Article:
Dense monocultures of plants also begged for trouble.  “Crops not only are threatened, as are humans, with bacterial, fungal, and viral diseases, but they face a host of predators large and small — snails, slugs, insects, birds, rodents, and other mammals, as well as a large variety of evolving weeds that compete with the cultivar for nutrition, water, light, and space.”  Once harvested and stored in the granary, grain could be lost to weevils, rodents, and fungi.  The biggest vulnerability of states was that they were almost entirely dependent on a single annual harvest of one or two staple grains.  Crops could be wiped out by drought, flood, pests, storm damage, or crop diseases.

Mesopotamian life was largely human powered.  Workers grew the grain that the tax man hauled away to the plump elites.  More workers meant more wealth and power for the big shots.  In screw-brained hierarchical cultures (including ours), it’s impossible to have too much wealth.  Therefore, peasants and slaves were husbanded like livestock.  The diabolical “more is better” disease was devastating.  Some believe that monumental walls were built as much for defense as to prevent taxpayers and slaves from escaping to freedom.

Early states were vulnerable in many ways, and they frequently collapsed.  Collapse sounds like a tragedy.  But it could simply mean breaking up into smaller components.  Larger was not necessarily better.  A drought might cause a state’s population to disperse.  For the non-elites, life in a Mesopotamian state could be oppressive and miserable.  Sometimes, collapse was a cause for celebration.  Yippee!

Anyway, the book is fascinating.  Readers also learn about the tax game, the vital slave industry, trade networks, deforestation, erosion, soil salinization, irrigation, looting and raiding, mass escapes of workers, the challenges and benefits of being surrounded by large numbers of aggressive nomadic herders, and on and on.  It’s an outstanding book!

WARNING:  The expensive Kindle edition contains numerous charts, maps, and diagrams.  When downloaded to the Kindle for PC application (v 1.20.1), most are unreadably small, even on a 24” monitor.  Clever nerds can tediously capture the images to another application, expand them, and read them.  Strong reading glasses (3.75 lens or higher) also work with a big monitor.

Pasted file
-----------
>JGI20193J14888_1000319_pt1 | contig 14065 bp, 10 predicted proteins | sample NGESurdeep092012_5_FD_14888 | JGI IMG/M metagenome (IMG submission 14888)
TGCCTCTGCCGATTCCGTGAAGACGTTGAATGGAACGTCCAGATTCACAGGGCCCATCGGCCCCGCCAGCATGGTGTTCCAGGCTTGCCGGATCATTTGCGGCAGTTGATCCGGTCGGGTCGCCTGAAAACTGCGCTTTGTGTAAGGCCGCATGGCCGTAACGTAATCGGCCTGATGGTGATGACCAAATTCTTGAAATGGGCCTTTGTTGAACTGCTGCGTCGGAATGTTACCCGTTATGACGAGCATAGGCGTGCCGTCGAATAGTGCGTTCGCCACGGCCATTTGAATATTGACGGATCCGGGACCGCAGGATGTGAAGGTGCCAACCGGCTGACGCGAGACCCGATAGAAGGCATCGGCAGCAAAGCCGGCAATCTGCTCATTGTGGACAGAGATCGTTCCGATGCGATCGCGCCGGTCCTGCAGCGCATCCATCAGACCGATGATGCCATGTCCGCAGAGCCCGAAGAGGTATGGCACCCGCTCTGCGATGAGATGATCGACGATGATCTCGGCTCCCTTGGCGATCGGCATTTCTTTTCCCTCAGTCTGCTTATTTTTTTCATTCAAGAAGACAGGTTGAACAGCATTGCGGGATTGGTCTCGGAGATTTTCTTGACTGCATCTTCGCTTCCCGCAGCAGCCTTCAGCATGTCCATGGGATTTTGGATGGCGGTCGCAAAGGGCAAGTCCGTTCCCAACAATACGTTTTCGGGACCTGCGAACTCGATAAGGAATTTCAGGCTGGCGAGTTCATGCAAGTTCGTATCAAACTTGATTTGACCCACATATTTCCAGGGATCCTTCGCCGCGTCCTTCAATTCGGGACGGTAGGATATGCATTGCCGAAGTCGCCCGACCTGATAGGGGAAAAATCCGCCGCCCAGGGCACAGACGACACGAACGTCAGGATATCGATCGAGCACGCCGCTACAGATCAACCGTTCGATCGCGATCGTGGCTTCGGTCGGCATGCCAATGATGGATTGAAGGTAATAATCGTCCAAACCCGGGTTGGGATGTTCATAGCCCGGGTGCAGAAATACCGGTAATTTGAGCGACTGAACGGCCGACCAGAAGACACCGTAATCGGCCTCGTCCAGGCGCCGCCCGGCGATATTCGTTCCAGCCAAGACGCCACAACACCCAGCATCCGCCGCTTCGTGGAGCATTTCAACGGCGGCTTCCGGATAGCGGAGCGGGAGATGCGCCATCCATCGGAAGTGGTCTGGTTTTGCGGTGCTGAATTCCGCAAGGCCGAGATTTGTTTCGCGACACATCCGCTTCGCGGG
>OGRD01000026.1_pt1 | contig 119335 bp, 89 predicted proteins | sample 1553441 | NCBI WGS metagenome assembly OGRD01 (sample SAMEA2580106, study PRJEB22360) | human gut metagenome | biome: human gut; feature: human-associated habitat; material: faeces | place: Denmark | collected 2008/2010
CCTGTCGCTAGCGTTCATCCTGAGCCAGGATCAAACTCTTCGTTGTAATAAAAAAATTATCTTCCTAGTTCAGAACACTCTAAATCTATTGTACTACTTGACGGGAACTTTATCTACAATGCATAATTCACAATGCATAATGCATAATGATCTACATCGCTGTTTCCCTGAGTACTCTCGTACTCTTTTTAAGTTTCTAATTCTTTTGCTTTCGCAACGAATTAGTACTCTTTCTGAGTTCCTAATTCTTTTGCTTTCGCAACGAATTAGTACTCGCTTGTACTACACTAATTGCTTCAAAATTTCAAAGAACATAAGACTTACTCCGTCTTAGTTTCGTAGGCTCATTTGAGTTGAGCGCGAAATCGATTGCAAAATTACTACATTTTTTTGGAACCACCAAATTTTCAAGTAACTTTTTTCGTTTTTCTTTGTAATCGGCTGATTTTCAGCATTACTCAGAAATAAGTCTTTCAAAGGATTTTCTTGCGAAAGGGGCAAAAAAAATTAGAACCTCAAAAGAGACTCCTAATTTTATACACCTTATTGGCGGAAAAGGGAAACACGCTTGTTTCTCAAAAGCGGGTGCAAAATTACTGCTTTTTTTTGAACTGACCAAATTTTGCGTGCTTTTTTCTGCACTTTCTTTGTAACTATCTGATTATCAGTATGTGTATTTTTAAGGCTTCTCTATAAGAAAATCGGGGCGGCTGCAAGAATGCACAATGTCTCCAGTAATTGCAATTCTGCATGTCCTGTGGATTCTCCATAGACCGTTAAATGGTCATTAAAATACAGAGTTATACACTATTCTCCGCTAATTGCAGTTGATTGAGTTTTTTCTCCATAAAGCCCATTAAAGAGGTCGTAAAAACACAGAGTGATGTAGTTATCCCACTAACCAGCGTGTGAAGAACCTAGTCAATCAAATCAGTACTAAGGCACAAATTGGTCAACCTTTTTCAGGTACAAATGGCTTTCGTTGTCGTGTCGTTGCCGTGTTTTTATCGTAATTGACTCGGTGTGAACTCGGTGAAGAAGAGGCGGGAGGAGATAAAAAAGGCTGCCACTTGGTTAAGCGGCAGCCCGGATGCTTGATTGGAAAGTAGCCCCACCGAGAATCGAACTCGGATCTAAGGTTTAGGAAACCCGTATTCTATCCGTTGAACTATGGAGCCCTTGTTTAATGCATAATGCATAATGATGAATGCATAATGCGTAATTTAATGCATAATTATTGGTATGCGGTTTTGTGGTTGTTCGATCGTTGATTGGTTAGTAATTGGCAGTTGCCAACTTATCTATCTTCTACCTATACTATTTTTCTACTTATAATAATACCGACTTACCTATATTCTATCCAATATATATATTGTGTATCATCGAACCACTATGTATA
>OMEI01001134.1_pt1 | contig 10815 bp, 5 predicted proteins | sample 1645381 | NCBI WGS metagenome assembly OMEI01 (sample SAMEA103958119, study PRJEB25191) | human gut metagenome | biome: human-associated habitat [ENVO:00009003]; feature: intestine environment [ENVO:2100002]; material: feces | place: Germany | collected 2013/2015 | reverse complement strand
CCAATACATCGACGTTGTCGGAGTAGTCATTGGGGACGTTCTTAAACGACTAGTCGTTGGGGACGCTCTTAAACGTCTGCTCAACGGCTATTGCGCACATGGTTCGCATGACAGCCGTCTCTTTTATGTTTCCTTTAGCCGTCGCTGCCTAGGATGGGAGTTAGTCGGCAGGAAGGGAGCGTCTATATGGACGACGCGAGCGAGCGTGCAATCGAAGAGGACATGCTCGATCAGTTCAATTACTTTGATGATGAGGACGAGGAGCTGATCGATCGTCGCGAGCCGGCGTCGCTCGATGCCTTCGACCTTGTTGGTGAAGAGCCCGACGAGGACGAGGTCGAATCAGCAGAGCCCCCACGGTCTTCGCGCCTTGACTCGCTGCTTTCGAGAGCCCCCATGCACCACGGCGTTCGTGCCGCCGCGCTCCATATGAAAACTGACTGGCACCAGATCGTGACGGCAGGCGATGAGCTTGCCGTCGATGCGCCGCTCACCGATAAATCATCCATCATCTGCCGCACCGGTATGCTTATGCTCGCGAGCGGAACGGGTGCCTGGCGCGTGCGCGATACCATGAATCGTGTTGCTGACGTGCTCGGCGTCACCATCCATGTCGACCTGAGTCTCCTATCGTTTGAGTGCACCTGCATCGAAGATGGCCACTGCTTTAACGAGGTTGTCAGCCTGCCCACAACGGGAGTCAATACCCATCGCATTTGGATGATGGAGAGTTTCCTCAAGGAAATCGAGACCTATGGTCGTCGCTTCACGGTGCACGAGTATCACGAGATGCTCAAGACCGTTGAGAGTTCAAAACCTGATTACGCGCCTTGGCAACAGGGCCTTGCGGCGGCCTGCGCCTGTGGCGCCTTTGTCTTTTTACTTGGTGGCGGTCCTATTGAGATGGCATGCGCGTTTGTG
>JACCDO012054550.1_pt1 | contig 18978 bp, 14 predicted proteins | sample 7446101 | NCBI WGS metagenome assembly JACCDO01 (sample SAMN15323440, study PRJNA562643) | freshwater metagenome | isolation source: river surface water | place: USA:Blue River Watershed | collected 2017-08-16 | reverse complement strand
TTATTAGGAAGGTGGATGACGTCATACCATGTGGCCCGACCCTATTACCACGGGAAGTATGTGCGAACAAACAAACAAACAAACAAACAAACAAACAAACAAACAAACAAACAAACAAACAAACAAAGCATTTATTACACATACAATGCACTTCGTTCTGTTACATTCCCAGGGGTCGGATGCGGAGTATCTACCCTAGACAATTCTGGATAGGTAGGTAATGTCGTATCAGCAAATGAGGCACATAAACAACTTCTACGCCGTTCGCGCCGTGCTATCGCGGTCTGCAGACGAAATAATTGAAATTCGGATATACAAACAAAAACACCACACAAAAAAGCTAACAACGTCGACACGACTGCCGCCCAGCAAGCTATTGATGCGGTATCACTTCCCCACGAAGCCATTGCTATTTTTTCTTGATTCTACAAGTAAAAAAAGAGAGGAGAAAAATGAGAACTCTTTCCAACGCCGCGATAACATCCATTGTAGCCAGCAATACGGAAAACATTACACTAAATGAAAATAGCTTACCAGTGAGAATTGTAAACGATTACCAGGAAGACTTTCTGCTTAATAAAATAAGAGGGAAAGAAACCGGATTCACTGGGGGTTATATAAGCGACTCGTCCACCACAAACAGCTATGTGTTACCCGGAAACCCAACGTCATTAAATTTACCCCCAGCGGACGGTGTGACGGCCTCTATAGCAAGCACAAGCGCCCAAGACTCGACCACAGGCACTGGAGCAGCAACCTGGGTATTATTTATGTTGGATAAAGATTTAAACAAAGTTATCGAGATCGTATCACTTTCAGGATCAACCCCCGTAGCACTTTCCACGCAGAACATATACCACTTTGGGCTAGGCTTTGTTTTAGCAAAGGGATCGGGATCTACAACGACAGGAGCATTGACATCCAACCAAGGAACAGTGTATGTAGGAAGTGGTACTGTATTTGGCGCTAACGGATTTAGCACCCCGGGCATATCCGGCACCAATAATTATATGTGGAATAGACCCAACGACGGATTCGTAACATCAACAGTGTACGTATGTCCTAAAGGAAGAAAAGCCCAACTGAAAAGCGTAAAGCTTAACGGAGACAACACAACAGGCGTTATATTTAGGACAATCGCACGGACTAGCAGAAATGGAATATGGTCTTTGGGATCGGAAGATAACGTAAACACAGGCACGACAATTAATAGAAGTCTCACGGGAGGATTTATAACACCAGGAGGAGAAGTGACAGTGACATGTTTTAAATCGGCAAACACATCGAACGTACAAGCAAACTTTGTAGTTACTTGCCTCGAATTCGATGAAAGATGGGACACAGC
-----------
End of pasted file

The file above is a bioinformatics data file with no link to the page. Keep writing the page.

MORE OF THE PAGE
Scott, James C., Against the Grain: A Deep History of the Earliest States, Yale University Press, New Haven, 2017. 

Four Domestications is a free PDF download, the 48-page text of a lecture Scott gave at Harvard.  It includes some of the foundation ideas for his new book.

Seeing Like a State is a free PDF download of Scott’s 1998 book, a companion for his new book.

Sunday, September 10, 2017

Surviving the 21st Century

In the old Three Stooges comedies, whenever Curly did something dumb, angry Moe gave him a dope slap (SMACK!).  With regard to humankind’s war on the future, a number of thinkers have been inspired to write passionate dope slap books, including Man and Nature (1864), Conservation of Natural Resources (1910), Checking the Waste (1911), Our Vanishing Wild Life (1913).  Dope slap books are a two-step: (1) describe the terrible growing harms, and (2) provide a motivating pep talk loaded with rational solutions — based on the assumption that the society is rational.

In the last 30 years, a tsunami of dope slap books have flooded the market.  The latest comes from Australian science writer Julian Cribb, Surviving the 21st Century.  He does a great job of providing a competent and sobering introduction to ecological reality in 2017 — vital knowledge that every 16-year old (and their teachers) should know (but don’t).  He’s good at explaining complex challenges in an understandable way.